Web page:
It's been something of a truism and a joke in recent years that Americans hate congress but love their individual congresspersons. Now, even that sentiment could be changing as congressional approval in the U.S. has hit rock-bottom.
Gallup today released the results of a survey last week showing that only 9% of Americans approve of the way the U.S. congress is doing its job. This is the lowest level congressional approval has been at since Gallup began tracking the statistic in the early 70s. The sentiment is shared across party lines, with Democrats' congressional approval at 10%, Republicans' approval at 9%, and independents' approval even lower at 8%. Congress is now well on its way to hitting 14% for the year, which would be the lowest yearly congressional approval rating in Gallup's history as well.
There is no one cause for the historically low approval rating, though there are several factors that likely contribute to it. Gallup points out in its blog post that congressional approval ratings have bee particularly low since the current recession began in 2008.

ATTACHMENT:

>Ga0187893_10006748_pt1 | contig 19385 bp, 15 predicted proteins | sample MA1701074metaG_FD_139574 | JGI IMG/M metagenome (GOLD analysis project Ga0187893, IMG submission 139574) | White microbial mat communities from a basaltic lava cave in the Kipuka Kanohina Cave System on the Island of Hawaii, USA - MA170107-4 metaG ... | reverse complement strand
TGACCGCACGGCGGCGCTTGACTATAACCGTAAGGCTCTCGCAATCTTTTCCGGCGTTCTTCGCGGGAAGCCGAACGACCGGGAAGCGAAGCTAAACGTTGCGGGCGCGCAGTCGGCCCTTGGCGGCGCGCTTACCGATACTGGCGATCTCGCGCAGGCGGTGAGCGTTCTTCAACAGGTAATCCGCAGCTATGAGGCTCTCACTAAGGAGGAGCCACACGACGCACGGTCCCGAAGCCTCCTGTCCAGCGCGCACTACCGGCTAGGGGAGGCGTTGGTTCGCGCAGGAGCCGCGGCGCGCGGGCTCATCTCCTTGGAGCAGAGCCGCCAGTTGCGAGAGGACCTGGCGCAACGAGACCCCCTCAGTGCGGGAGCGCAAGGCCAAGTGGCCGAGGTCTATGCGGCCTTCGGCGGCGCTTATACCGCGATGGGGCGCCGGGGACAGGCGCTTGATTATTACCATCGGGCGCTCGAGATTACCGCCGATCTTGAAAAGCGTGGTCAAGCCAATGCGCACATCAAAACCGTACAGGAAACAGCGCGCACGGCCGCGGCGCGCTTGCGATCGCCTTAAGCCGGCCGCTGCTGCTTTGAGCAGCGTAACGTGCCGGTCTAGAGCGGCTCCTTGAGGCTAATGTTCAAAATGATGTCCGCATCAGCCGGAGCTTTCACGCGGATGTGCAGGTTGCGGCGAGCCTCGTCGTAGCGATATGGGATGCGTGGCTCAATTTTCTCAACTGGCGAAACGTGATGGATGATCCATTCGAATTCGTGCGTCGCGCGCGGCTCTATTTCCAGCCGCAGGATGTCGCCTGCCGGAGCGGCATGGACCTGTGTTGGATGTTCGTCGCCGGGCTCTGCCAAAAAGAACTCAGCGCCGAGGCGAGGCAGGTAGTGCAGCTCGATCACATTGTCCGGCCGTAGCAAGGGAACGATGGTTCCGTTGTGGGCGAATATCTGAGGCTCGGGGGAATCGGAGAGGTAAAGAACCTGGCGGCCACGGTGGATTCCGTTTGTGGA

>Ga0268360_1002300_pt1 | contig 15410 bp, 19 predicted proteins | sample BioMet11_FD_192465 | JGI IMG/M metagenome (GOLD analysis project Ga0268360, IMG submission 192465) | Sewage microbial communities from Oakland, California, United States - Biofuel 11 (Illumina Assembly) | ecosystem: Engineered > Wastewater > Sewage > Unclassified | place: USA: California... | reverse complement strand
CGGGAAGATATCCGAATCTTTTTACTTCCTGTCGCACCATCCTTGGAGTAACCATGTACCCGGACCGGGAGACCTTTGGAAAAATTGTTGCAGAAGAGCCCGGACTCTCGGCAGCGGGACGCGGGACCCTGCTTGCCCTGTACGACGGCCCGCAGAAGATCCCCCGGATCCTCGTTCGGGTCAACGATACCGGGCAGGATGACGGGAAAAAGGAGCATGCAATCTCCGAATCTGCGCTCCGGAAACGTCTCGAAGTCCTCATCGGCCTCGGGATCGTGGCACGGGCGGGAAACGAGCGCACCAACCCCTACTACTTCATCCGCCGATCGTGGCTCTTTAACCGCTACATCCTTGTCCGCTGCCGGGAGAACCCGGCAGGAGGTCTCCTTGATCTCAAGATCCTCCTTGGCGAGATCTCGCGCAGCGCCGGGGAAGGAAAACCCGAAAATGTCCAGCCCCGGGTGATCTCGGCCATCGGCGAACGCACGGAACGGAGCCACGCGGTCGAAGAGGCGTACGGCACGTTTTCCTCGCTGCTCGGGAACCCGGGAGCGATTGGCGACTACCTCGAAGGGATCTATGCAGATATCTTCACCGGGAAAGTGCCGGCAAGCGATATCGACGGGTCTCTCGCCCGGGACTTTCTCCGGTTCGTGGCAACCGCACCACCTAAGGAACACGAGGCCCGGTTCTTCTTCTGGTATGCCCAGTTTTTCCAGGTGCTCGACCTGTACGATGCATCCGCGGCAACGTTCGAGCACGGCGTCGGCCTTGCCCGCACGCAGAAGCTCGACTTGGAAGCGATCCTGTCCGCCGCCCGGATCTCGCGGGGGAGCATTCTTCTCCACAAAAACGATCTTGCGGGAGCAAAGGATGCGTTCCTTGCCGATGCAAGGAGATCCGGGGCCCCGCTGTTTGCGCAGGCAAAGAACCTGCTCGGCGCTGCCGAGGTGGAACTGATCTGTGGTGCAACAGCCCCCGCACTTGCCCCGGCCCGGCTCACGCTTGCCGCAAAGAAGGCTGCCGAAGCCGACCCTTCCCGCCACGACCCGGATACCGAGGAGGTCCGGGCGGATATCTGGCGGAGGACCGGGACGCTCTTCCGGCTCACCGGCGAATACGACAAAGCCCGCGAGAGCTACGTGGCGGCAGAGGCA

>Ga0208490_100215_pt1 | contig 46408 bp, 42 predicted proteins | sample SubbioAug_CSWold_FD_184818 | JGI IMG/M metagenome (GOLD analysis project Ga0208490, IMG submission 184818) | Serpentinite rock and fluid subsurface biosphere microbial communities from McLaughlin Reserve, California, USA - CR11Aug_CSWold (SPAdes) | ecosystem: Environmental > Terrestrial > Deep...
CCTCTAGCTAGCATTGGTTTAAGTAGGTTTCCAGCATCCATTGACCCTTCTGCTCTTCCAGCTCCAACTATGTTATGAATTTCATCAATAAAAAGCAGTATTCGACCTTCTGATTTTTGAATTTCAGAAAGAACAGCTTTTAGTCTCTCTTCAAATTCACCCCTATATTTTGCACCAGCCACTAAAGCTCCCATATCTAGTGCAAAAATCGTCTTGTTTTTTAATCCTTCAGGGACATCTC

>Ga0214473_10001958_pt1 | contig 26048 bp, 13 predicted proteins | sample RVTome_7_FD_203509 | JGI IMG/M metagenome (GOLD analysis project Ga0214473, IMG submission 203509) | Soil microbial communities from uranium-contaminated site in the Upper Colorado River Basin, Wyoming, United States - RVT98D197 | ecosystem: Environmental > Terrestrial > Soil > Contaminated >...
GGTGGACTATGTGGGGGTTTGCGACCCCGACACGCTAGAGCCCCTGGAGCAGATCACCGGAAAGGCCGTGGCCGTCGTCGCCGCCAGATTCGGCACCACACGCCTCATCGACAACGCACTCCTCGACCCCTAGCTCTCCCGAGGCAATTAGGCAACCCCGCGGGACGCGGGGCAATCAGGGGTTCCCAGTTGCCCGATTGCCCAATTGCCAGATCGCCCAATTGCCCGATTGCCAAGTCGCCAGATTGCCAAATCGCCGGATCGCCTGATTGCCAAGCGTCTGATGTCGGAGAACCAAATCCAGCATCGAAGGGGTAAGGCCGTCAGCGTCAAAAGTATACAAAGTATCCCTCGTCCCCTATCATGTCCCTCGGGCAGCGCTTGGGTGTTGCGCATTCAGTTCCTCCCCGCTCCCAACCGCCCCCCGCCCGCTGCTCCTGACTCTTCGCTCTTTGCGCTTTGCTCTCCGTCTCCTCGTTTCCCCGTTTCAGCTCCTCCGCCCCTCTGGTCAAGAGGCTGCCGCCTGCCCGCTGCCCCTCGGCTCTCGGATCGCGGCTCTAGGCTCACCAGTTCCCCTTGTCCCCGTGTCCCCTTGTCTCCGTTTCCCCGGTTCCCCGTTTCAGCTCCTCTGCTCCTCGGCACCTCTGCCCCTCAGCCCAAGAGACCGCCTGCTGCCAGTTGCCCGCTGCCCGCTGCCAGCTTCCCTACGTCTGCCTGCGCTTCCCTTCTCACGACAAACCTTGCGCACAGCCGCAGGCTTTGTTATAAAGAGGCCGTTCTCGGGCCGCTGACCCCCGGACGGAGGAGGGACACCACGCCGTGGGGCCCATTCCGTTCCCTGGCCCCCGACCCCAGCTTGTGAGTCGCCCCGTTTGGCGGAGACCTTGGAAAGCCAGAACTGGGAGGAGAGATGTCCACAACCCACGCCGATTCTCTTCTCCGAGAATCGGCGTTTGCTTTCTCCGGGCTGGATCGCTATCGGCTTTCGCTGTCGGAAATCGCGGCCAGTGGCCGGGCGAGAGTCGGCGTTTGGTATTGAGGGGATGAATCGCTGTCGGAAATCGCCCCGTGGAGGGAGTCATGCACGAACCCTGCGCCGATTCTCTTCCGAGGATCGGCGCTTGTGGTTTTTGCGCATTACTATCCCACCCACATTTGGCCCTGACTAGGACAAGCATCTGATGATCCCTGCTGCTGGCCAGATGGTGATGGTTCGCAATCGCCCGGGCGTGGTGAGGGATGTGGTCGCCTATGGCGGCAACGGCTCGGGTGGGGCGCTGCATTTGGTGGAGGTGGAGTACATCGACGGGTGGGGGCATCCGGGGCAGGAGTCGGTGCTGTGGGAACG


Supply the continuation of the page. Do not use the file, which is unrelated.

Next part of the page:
The government shutdown caused by House Republicans during the first half of October was particularly jarring for Americans. During those two weeks both parties in congress could be seen finger-pointing, with Republicans going so far as to point fingers within their own party.
The dysfunction seen during the shutdown now seems to have colored Americans' disapproval of congress. Gallup points out that the disapproval earned during the shutdown even appears to be hanging around. The new lowest-ever approval rating has come at a time when the U.S. political media has moved on from the shutdown and begun focusing on the executive branch's botched rollout of the Affordable Care Act website.